So the real difference and the real offense in Dolezal’s story comes down to the fact that she lied about it. And this brings me back to the term transracial. It makes me wonder if much like in gender identities and sexual orientation identities and religious identities, maybe we need to start allowing some space for a grey area when it comes to racial identity. Because I have a feeling that if Rachel Dolezal was ever given the freedom to consider herself transracial from the start, she wouldn’t have ever had to lie about being black. She could have openly identified as a women born with Caucasian skin, but identifying within her spirit much more strongly with black culture. She would not have had to reject her family or build such an elaborate fairy tale. But because that option was never given to her and because even now that option is being discredited as nonsense, she felt like she had to go to the extreme lengths that she did in order to live the life that felt most natural to her. And in that sense, I have to defend her right to live that life. I have a feeling that given the option, there are more people than we realize who might truly identify as transracial throughout history. There are certainly examples of others changing their race not for survival but simply because they want to feel more themselves. This certainly is not said to discount the histories of the many people who have had to pose as different races for their safety and freedom, their trials should be remembered and celebrated as truly contributing to the progress of civil rights. But to me, Dolezal’s story is much more one of individual rights, one that I, and I think many others, can sympathize with on some level. It’s true that she can never know what it’s like to have grown up black and endured the discrimination and overcome the obstacles that come with that. But it’s also true that her wanting to be part of the present and future struggles of that group by making herself culturally, spiritually, and even physically a part of that group didn’t hurt anyone. So why can’t there be a space allowed for her and others like her to feel welcome to express their identity how they want?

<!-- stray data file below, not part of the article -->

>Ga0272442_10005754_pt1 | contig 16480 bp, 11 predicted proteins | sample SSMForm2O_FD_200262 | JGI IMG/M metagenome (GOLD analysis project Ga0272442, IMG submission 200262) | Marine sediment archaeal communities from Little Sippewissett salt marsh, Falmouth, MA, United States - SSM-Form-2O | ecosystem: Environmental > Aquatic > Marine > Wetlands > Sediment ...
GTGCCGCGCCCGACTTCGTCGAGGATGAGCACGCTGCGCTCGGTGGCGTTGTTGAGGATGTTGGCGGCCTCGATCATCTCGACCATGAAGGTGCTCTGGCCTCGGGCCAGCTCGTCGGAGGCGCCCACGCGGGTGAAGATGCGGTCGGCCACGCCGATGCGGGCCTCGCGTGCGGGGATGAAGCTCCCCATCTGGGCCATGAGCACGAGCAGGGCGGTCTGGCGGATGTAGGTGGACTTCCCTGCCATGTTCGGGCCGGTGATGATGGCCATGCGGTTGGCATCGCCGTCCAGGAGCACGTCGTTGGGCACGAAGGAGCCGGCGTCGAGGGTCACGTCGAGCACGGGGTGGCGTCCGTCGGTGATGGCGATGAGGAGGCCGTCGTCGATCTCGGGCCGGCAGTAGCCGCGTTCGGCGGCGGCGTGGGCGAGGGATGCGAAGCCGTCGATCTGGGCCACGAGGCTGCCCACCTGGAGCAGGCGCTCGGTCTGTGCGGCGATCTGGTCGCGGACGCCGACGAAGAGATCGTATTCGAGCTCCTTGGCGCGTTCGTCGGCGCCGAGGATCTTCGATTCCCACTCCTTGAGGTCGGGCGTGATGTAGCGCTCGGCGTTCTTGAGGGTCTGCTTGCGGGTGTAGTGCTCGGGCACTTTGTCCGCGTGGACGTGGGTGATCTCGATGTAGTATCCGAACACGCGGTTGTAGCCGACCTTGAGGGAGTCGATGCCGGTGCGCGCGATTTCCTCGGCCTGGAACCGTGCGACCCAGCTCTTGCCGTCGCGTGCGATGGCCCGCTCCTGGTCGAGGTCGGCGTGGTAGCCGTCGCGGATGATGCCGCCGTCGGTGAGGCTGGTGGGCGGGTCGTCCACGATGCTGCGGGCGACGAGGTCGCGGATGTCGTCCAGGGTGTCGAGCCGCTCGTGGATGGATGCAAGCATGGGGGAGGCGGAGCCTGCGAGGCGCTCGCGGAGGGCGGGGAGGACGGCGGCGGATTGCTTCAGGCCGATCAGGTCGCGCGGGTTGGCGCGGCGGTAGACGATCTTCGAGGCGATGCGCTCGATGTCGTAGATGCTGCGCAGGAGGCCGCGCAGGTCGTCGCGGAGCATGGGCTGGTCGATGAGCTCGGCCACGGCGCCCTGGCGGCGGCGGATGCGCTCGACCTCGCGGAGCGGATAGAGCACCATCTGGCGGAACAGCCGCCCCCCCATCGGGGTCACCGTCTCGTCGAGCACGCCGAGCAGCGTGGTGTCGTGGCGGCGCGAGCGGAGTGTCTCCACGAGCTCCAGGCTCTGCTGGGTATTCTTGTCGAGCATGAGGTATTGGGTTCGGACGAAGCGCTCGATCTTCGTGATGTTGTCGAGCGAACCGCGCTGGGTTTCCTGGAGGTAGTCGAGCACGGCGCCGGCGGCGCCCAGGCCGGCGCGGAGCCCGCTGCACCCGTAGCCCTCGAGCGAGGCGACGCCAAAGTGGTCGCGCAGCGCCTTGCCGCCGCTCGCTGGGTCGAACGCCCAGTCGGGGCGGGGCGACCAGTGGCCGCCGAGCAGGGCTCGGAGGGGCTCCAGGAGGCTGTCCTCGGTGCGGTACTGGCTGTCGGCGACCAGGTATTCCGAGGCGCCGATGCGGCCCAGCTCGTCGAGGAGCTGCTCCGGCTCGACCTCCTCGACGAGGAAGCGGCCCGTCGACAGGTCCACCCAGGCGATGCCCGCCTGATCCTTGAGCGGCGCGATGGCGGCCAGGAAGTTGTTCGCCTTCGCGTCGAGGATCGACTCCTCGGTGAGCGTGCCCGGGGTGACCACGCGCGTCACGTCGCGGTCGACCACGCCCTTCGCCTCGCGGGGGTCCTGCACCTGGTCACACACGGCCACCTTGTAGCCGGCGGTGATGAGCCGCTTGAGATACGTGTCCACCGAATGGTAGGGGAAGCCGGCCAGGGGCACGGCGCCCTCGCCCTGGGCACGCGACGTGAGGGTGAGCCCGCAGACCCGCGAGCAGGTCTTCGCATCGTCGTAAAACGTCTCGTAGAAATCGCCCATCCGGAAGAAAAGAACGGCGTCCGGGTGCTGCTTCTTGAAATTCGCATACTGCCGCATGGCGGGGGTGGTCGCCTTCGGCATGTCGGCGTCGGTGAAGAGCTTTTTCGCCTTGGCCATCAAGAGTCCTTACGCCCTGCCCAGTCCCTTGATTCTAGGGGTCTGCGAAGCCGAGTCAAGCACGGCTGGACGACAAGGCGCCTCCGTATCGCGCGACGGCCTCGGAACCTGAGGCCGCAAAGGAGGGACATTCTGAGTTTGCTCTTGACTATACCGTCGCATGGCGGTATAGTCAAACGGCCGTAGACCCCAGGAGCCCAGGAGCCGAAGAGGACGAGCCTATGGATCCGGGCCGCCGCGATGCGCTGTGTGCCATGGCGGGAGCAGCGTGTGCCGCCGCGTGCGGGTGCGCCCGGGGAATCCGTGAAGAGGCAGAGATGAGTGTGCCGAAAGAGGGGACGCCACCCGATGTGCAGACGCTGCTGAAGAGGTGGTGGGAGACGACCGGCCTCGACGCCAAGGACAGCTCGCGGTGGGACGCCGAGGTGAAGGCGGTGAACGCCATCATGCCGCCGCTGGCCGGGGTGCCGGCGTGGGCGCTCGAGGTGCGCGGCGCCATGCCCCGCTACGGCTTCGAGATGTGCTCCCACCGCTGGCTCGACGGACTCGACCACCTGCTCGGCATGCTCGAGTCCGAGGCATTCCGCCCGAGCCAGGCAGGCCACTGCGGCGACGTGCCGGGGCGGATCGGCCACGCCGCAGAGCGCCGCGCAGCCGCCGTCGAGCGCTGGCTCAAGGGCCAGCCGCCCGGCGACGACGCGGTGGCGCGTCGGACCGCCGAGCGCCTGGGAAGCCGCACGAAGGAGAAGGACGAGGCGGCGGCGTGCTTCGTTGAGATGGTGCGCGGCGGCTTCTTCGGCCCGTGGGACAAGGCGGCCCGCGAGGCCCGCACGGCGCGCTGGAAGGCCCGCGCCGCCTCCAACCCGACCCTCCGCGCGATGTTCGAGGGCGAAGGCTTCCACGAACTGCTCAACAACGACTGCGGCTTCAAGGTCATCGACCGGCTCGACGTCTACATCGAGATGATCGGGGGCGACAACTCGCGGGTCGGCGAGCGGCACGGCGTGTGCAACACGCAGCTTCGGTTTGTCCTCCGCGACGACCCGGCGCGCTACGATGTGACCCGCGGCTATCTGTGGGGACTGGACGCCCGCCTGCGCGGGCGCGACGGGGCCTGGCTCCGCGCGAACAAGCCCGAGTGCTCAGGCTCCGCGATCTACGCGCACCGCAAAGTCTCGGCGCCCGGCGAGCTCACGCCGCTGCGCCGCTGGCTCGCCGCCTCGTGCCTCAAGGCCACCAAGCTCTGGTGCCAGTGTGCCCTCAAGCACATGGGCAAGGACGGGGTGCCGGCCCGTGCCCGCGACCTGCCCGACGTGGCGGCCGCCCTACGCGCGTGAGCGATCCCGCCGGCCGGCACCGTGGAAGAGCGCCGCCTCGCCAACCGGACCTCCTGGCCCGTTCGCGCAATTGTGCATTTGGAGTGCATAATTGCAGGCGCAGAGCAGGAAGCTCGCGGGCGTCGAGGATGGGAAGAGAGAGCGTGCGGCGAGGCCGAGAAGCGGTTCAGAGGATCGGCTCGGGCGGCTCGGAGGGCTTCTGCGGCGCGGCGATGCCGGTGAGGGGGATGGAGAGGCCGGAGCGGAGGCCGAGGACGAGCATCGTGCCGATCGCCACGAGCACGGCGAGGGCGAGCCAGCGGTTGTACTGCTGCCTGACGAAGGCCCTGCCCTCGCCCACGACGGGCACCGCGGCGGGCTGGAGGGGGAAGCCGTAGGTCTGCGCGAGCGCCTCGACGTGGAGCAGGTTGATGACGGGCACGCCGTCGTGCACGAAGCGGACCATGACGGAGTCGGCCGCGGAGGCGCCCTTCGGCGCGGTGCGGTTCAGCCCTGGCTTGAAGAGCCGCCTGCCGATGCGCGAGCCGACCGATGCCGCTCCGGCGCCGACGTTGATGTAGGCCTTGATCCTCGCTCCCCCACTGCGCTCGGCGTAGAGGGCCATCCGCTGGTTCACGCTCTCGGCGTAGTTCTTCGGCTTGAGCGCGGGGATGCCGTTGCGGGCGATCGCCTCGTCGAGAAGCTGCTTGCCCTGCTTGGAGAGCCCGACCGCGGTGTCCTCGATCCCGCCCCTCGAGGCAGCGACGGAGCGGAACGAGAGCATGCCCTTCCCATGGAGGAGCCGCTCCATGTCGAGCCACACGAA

So I’m not going to say that this is or isn’t racism or that transracial is or isn’t a thing because I believe that those who’ve experienced racism are the ones who get to define what it is. However, if I was ever offered the option to identify as transracial, would I? I can’t say for sure. I typically don’t like labels of any kind for any reason and I prefer to perceive people according to their deepest parts rather than their outside parts. But in this case, I can guarantee you that I’d be tempted. I would be tempted to get comfortable in that identifiable grey area.

So tell me what you think. I know I’ve got readers of all races on this blog. Is Rachel Dolezal delusional or brave? An insult or encouragement? Offensive or misunderstood? Or something in between that we as a society aren’t quite ready to recognize yet? Are there any parts of her story that you can relate to?